A Spot of Tea with Lucy Rose
After what felt like hours of being lost within the heart of Birmingham's city centre, I found myself in the dishevelled backyard of the HMV institute attempting to locate the back door. Before you make any kind of presumptions about the nature of my wandering, it was all perfectly in check as I had the fortune of interviewing the sublime Lucy Rose before her show, only I had taken the wrong turn and ended up on a desolate roof top with nothing but pigeons for company.
Luckily, I managed to find my way and was lead upstairs to a small bar that overlooked the cityscape of Birmingham at sunset; there was Lucy, behind the bar with a small paper cup making a cup of tea as comfortably if she were in her own kitchen. For those of you who aren't familiar with Lucy, the Warwickshire singer-songwriter has featured heavily on Bombay Bicycle Club's last three records, released her debut album 'Like I Used To' in the Autumn of 2012, took a prime spot at Glastonbury last year and is in the process of releasing her follow up record 'Work It Out'. But looking at Rose, there is not one glint of pressure or stress in her eyes. She sits on a stool one leg on, one off and smiles intently at my arrival. It's not the first time we have met, me being a rather excessive fan it is more like our sixth or seventh meeting. Rose's charm is ultimately her strength, her warmth and kindness make it more like a catch up with a former friend, especially helped with the cup of tea I am offered. Immediately we begin discussing her year off after relentlessly touring the first record worldwide as well as touring with Bombay Bicycle Club. "It was weird!" Rose says, "But I guess having that 'me' time that I hadn't had before really was beneficial, just to write really."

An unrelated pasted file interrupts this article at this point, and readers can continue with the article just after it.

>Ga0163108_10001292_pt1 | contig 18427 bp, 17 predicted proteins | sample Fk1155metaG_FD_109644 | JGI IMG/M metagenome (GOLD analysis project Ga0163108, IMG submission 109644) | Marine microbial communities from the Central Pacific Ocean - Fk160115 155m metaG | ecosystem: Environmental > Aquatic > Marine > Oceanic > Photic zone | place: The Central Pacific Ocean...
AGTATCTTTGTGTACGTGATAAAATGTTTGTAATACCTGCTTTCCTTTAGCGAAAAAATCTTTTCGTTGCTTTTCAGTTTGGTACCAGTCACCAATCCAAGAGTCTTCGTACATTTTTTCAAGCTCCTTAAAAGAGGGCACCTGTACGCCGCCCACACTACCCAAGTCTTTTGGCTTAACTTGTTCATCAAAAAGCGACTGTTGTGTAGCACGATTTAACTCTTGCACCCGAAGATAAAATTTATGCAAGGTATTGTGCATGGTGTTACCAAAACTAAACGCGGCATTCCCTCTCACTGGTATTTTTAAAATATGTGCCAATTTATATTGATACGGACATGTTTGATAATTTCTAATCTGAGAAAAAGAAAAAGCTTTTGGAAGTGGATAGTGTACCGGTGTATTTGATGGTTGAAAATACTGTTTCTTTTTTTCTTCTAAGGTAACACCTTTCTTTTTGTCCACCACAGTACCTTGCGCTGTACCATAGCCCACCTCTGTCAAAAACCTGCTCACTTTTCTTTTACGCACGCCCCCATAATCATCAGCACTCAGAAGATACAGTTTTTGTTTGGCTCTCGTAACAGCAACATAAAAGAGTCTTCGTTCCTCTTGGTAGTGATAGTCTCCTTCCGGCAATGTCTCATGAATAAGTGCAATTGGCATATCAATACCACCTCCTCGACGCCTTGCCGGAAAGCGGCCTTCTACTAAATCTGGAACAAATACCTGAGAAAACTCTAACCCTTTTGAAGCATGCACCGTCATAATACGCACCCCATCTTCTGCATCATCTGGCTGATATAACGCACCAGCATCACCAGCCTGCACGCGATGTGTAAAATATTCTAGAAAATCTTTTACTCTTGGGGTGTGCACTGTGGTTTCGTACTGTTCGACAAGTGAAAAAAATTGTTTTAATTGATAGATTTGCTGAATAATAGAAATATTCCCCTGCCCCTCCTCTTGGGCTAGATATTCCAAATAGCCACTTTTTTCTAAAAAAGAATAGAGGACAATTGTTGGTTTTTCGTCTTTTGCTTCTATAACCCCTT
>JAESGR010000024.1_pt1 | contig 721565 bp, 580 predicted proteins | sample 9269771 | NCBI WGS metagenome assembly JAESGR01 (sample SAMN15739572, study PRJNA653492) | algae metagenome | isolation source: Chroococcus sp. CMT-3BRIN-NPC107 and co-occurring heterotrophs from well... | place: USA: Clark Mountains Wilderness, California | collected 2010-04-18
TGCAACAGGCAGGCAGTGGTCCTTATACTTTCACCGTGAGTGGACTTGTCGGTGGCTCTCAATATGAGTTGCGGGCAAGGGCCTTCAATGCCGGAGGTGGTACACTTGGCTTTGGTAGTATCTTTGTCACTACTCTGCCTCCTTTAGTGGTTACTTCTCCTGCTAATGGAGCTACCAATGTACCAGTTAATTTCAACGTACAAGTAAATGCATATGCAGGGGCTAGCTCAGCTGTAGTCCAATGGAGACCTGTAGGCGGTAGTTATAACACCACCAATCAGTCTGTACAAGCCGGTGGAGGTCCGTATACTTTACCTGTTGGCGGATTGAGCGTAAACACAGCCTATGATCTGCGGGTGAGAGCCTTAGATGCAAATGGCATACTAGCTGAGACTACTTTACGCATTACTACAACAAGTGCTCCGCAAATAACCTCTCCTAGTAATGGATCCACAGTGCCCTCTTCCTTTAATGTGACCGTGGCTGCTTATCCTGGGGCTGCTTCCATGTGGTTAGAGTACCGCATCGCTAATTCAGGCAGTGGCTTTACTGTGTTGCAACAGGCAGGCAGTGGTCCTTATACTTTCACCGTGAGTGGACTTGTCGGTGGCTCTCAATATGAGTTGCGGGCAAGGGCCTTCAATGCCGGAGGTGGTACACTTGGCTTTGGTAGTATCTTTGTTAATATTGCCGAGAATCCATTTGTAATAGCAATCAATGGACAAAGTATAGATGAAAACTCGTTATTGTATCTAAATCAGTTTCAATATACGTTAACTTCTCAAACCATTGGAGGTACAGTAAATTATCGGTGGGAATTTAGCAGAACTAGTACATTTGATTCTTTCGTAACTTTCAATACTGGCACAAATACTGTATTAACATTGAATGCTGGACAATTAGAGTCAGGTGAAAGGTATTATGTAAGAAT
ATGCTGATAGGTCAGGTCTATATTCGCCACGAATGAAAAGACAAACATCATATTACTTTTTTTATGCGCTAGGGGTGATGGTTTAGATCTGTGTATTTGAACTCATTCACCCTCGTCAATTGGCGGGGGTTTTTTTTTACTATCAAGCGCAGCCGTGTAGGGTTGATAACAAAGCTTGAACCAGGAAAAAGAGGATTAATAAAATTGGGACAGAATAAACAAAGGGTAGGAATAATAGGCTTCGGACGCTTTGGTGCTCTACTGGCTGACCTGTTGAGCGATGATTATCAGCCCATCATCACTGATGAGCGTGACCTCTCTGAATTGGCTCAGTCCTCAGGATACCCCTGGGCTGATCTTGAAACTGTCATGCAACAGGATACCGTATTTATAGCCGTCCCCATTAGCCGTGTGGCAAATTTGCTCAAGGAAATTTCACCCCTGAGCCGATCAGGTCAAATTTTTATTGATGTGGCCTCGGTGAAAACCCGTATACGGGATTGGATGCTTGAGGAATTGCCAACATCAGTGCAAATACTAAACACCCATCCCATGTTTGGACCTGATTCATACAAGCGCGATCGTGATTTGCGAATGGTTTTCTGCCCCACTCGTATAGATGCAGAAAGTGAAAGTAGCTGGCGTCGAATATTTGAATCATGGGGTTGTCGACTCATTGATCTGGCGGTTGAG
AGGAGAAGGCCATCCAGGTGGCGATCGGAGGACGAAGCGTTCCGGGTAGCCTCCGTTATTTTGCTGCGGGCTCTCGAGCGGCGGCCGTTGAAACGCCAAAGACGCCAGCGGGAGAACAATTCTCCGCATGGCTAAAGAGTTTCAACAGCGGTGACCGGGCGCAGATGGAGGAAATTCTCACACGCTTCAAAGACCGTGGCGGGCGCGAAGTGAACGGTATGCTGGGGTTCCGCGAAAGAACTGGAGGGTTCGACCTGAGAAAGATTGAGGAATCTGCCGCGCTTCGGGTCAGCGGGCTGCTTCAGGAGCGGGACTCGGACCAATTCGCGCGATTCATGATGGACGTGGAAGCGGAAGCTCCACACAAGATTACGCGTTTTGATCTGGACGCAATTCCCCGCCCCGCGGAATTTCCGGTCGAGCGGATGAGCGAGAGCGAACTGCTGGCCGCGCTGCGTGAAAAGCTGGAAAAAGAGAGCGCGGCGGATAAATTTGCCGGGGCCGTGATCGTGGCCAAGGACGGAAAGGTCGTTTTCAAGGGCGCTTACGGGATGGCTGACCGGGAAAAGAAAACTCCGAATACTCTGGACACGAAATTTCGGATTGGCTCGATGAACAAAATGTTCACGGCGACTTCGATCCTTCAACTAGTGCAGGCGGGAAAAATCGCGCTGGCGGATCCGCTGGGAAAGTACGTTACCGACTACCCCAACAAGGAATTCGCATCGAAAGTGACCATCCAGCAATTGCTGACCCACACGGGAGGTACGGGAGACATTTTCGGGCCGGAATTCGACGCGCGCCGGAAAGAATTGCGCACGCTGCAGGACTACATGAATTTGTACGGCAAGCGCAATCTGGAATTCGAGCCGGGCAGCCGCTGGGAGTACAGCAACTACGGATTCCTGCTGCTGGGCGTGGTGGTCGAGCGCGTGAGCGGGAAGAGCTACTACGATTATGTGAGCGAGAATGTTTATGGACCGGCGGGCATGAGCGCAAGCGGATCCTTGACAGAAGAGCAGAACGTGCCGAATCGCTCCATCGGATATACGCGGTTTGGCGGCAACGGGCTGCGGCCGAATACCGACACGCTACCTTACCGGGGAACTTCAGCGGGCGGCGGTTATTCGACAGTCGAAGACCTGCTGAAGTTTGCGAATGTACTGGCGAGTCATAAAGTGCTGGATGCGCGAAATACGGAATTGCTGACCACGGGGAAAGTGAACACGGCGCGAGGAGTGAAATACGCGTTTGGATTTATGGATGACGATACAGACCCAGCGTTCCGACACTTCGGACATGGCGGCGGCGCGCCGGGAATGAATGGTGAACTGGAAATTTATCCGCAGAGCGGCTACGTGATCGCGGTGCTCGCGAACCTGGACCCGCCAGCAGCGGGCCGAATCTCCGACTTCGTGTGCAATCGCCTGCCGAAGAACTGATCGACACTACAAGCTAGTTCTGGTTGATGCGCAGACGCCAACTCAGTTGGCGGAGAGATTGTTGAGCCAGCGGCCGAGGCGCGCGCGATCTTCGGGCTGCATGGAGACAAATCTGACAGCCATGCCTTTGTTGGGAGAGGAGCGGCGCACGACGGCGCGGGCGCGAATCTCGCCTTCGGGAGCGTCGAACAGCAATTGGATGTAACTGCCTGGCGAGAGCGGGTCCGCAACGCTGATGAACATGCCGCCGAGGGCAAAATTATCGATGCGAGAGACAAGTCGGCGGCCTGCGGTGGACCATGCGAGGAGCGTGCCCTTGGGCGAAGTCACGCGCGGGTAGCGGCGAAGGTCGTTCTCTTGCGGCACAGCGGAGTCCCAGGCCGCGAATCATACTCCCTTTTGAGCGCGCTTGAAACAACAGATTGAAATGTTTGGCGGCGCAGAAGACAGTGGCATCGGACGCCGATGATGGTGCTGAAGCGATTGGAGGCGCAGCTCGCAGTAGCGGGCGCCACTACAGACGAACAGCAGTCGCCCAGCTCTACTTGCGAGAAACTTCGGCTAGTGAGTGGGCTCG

Rose explains how most of the second album was written whilst touring the first album, songs like 'Cologne' or 'Sheffield' were written after touring these cities and being inspired by the people she met or things she was fortunate to see. "It's got a great cathedral!" she chuckles as I ask about the inspiration for Cologne. "Most of the songs are written after somewhere so I'm kind of glad to stop it at some places." As she is telling me this, she wanders back and forth from behind the bar, stirring her tea, adding milk, delicately holding the tea back. It's clear she doesn't like sitting still, something I only had to admire as my fidgeting felt extremely unprofessional. "All the songs I've written whilst travelling and on the road are full of excitement" she says when comparing it to her first record, "and as soon as it was written I felt like I could go back and play music again."
I ask more about taking a substantial amount of time off away from music, whether she could truly relax or not when there is an extraordinary amount of pressure, presumably from the record label and herself to carry on writing. "I suddenly went from not going to bed 'till the early hours of the morning, having really productive days to being at home like 'I've got no plans!'" she explains. "And I kind of had to stop writing a diary for that reason, I wrote one for years and years where every day was really exciting and then I came home and it was quite depressing actually, because every day just merged into the same and there wasn't anything I could do about it." Rose goes on to explain how she would only write songs when she had something to say, but there were days when there was nothing to say. "That's kind of really important I think."